Value of Health Insurance Data from a Public Health Perspective
Organizer:
Siddharth Srivastava, Swiss Tropical and Public Health Institute
Two-hour, morning session

Background

As an even greater number of countries strive towards Universal Health Coverage (UHC) and Universal Social Protection (USP), IT systems that operate in a range of complex environments for multiple stakeholders avoiding silos are a need of the hour. This is reflected in the emerging principles for donor alignment in digital health, the UHC 2030 Agenda and in the principle of the Health Data Collaborative, as well as other on-going developments to strengthen the governance of digitalisation.

openIMIS is the first open source software for managing health financing interactions. It links beneficiary, provider and payer data. It is a powerful tool to strengthen strategic purchasing of health services and digital processing of health system data.

openIMIS has a modular and adoptable design. The modules cover the following business processes:

·       Enrolment and contribution collection

·       Beneficiary verification

·       Claims management

·       Client feedback

openIMIS has a front-end interface allowing for quick registration procedures even for remote, rural areas and can be used online and offline. The modules can be customized to specific countries` and organizational needs.

The broader Initiative seeks to create and nourish the relevant communities to establish openIMIS as a Global Good for Digital Health that is:

  • adaptable to different contexts
  • based on Free and Open Source Software (FOSS)
  • governed by a clear structure with multiple funding sources
  • deployed at significant scale, across multiple countries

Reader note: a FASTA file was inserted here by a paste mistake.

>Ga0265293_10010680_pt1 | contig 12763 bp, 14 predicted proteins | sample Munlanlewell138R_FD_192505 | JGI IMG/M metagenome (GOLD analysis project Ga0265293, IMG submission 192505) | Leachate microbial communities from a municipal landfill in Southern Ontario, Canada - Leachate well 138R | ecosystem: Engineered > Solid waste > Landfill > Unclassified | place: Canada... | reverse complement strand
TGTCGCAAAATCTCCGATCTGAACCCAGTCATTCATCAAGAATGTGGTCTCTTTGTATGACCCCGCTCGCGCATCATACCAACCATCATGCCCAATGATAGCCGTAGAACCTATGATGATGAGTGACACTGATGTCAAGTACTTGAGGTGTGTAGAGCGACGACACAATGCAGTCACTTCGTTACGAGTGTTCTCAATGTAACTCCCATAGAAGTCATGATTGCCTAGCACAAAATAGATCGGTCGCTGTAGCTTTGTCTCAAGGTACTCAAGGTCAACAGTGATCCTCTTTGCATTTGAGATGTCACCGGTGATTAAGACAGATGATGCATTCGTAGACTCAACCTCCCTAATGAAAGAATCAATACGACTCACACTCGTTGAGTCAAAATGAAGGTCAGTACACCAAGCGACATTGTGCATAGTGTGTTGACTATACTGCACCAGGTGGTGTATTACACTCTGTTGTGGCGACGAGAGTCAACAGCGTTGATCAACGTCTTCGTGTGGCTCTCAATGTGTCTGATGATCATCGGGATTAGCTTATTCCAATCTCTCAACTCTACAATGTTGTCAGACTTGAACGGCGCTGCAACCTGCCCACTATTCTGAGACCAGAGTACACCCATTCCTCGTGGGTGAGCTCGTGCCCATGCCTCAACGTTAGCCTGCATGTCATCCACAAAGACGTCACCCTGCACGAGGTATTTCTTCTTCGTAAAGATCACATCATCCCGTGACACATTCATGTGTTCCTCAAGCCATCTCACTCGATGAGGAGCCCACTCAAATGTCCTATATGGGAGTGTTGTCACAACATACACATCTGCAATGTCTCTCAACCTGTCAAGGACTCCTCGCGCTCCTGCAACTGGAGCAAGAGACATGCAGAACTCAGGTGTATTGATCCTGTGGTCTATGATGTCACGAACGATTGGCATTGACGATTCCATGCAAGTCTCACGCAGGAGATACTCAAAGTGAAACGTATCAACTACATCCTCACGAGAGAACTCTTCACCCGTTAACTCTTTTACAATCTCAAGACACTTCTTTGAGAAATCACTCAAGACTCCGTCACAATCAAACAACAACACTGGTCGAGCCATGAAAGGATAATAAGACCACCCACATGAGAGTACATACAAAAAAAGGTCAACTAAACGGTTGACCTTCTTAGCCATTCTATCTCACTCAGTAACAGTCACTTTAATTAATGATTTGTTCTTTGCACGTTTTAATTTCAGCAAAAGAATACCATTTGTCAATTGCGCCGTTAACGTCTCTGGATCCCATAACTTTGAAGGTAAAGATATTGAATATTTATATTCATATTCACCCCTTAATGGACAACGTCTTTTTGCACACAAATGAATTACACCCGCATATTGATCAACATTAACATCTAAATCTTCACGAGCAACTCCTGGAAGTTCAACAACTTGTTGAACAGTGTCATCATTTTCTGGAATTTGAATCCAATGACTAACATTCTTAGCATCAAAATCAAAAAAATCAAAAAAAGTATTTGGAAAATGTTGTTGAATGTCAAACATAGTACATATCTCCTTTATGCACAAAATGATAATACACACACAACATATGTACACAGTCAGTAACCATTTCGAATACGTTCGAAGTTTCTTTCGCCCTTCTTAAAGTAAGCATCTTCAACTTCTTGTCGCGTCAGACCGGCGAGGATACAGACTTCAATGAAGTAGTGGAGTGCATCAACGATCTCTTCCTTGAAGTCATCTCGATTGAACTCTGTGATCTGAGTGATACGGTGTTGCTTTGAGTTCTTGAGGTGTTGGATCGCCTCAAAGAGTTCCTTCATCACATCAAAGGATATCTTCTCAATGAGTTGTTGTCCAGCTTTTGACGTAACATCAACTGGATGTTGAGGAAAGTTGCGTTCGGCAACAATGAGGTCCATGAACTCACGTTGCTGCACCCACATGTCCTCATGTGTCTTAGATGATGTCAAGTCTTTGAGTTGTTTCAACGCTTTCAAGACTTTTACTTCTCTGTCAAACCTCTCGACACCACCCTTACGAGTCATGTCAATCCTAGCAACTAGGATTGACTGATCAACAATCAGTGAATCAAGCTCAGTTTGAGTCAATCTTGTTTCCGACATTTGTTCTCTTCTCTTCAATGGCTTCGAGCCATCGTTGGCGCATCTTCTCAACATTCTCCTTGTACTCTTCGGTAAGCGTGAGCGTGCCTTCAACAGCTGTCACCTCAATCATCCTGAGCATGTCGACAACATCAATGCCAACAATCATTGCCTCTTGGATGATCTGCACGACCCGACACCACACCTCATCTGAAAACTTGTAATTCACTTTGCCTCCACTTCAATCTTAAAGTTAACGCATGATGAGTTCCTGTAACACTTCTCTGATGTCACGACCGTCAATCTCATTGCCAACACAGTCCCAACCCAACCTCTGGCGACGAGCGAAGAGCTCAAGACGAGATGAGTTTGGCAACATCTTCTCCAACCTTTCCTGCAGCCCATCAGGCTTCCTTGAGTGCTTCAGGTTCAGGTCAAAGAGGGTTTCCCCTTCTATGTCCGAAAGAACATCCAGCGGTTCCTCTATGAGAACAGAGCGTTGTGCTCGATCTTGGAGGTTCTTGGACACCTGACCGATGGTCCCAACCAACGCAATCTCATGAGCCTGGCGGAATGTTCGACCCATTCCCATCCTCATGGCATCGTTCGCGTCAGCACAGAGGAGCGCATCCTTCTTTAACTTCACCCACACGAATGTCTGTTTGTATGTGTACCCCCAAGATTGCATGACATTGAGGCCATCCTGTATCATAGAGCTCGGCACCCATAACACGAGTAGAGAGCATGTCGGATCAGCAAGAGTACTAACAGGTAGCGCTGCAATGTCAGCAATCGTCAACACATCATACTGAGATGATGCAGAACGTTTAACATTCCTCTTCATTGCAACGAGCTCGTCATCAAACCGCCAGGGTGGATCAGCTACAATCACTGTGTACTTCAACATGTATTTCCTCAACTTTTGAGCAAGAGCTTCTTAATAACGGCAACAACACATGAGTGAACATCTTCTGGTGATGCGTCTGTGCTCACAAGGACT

• of demonstrated effectiveness
  • interoperable in design and an emergent standard application

 

Session details

Health financing mechanisms (such as insurance systems) capture a wealth of data on individuals, their families, their treatment, their health care costs, diagnosis patterns, prescribing behavior, cost of service provision, etc. In this workshop we will explore the ways in which such health system data has been/can be used to provide insights for public health system improvements in various settings. The focus will be on high as well as middle and low-income countries.

The core data elements captured in an exemplary health insurance system will be introduced to the participants along with some examples of the use of such data to trigger a facilitated brainstorming session around different possible use cases. Subsequent to the workshop these would be generalized into analytics requirements from health financing systems. The workshop would aim at gathering inputs for the openIMIS Initiative to contribute towards the development of an appropriate analytics module. The draft prepared with inputs from the workshop would be placed on a publicly available platform under a free to use Creative Commons License where further inputs and contributions can be made. The technological solution leading from these requirements will also be placed on the openIMIS repository under an Open Source license.

The workshop is expected to also raise discussions around the quality and quantity of data captured as well as challenges around sharing such data for public health research. In addition the opportunities and challenges around health data standards as pre-condition for interoperability in a country´s health information system will be explored.